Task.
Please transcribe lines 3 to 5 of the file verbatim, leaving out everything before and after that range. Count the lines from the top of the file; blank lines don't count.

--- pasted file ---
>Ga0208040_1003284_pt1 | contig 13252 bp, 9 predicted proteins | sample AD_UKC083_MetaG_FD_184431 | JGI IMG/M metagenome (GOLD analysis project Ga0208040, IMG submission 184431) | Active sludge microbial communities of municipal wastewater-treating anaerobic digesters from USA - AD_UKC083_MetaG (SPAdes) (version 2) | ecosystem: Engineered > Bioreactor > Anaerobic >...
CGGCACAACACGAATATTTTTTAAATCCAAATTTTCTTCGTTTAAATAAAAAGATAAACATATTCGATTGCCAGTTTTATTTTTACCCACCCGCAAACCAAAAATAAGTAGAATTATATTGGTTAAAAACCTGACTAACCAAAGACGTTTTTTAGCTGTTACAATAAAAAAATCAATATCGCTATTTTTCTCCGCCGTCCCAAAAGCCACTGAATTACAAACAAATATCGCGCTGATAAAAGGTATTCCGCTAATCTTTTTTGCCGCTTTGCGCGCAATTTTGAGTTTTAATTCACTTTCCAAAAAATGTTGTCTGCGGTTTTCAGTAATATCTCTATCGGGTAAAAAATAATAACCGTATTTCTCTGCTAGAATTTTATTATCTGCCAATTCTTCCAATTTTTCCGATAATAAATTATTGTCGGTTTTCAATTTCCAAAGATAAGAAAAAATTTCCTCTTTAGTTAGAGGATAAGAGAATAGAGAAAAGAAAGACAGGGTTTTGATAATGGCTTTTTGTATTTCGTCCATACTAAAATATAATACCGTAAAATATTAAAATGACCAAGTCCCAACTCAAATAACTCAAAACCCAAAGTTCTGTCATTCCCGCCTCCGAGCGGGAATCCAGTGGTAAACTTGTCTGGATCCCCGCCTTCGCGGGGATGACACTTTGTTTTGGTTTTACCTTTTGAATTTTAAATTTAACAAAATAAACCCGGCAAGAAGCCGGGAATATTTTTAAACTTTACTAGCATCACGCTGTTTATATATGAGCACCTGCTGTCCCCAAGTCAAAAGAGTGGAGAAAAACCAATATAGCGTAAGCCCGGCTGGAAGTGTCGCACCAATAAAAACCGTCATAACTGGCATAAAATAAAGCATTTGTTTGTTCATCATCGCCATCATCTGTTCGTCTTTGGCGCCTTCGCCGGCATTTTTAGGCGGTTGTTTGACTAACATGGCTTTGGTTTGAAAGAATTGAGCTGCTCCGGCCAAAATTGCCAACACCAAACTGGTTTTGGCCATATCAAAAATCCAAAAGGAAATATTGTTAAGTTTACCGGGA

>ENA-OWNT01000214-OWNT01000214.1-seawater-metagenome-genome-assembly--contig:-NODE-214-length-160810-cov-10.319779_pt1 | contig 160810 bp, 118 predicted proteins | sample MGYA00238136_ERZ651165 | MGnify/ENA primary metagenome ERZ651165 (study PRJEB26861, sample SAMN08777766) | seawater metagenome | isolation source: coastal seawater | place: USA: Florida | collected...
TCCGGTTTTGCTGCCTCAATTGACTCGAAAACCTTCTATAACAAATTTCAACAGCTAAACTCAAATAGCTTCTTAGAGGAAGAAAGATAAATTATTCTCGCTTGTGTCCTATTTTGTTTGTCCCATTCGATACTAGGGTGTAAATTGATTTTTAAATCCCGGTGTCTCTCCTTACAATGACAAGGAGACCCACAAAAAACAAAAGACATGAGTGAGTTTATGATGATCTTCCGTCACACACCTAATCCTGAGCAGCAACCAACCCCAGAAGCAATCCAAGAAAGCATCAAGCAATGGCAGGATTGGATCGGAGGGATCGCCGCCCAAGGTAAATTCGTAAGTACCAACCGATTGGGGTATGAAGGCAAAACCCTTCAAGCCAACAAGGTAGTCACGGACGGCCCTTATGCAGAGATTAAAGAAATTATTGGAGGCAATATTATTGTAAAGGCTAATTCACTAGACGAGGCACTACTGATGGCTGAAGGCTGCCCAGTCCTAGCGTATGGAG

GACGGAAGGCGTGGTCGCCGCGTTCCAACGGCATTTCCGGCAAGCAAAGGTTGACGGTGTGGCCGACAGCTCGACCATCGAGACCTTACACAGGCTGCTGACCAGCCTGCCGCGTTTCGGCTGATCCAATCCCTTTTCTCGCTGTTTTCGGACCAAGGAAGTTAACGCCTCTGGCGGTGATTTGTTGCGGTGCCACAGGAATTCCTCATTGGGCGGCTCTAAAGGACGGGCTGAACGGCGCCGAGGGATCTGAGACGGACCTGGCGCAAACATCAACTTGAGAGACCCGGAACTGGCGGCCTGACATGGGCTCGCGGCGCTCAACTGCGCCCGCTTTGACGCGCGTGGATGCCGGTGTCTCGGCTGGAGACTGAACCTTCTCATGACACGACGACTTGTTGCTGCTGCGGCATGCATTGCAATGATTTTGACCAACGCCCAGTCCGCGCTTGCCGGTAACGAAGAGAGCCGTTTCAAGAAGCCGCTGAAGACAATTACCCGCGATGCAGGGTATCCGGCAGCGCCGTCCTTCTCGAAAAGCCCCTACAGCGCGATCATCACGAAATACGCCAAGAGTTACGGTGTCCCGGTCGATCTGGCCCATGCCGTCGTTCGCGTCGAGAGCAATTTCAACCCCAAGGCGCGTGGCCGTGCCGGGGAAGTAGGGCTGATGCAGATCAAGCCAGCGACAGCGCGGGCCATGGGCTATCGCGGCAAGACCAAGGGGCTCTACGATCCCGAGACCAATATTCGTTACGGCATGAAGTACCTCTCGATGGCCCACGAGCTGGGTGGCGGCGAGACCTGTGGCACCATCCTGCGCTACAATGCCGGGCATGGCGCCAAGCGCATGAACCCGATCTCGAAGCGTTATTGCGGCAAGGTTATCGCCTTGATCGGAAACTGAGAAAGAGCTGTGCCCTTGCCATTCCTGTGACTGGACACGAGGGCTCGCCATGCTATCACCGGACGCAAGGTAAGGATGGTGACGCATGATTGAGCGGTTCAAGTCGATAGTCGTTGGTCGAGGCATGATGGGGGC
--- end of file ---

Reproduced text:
>ENA-OWNT01000214-OWNT01000214.1-seawater-metagenome-genome-assembly--contig:-NODE-214-length-160810-cov-10.319779_pt1 | contig 160810 bp, 118 predicted proteins | sample MGYA00238136_ERZ651165 | MGnify/ENA primary metagenome ERZ651165 (study PRJEB26861, sample SAMN08777766) | seawater metagenome | isolation source: coastal seawater | place: USA: Florida | collected...
TCCGGTTTTGCTGCCTCAATTGACTCGAAAACCTTCTATAACAAATTTCAACAGCTAAACTCAAATAGCTTCTTAGAGGAAGAAAGATAAATTATTCTCGCTTGTGTCCTATTTTGTTTGTCCCATTCGATACTAGGGTGTAAATTGATTTTTAAATCCCGGTGTCTCTCCTTACAATGACAAGGAGACCCACAAAAAACAAAAGACATGAGTGAGTTTATGATGATCTTCCGTCACACACCTAATCCTGAGCAGCAACCAACCCCAGAAGCAATCCAAGAAAGCATCAAGCAATGGCAGGATTGGATCGGAGGGATCGCCGCCCAAGGTAAATTCGTAAGTACCAACCGATTGGGGTATGAAGGCAAAACCCTTCAAGCCAACAAGGTAGTCACGGACGGCCCTTATGCAGAGATTAAAGAAATTATTGGAGGCAATATTATTGTAAAGGCTAATTCACTAGACGAGGCACTACTGATGGCTGAAGGCTGCCCAGTCCTAGCGTATGGAG

GACGGAAGGCGTGGTCGCCGCGTTCCAACGGCATTTCCGGCAAGCAAAGGTTGACGGTGTGGCCGACAGCTCGACCATCGAGACCTTACACAGGCTGCTGACCAGCCTGCCGCGTTTCGGCTGATCCAATCCCTTTTCTCGCTGTTTTCGGACCAAGGAAGTTAACGCCTCTGGCGGTGATTTGTTGCGGTGCCACAGGAATTCCTCATTGGGCGGCTCTAAAGGACGGGCTGAACGGCGCCGAGGGATCTGAGACGGACCTGGCGCAAACATCAACTTGAGAGACCCGGAACTGGCGGCCTGACATGGGCTCGCGGCGCTCAACTGCGCCCGCTTTGACGCGCGTGGATGCCGGTGTCTCGGCTGGAGACTGAACCTTCTCATGACACGACGACTTGTTGCTGCTGCGGCATGCATTGCAATGATTTTGACCAACGCCCAGTCCGCGCTTGCCGGTAACGAAGAGAGCCGTTTCAAGAAGCCGCTGAAGACAATTACCCGCGATGCAGGGTATCCGGCAGCGCCGTCCTTCTCGAAAAGCCCCTACAGCGCGATCATCACGAAATACGCCAAGAGTTACGGTGTCCCGGTCGATCTGGCCCATGCCGTCGTTCGCGTCGAGAGCAATTTCAACCCCAAGGCGCGTGGCCGTGCCGGGGAAGTAGGGCTGATGCAGATCAAGCCAGCGACAGCGCGGGCCATGGGCTATCGCGGCAAGACCAAGGGGCTCTACGATCCCGAGACCAATATTCGTTACGGCATGAAGTACCTCTCGATGGCCCACGAGCTGGGTGGCGGCGAGACCTGTGGCACCATCCTGCGCTACAATGCCGGGCATGGCGCCAAGCGCATGAACCCGATCTCGAAGCGTTATTGCGGCAAGGTTATCGCCTTGATCGGAAACTGAGAAAGAGCTGTGCCCTTGCCATTCCTGTGACTGGACACGAGGGCTCGCCATGCTATCACCGGACGCAAGGTAAGGATGGTGACGCATGATTGAGCGGTTCAAGTCGATAGTCGTTGGTCGAGGCATGATGGGGGC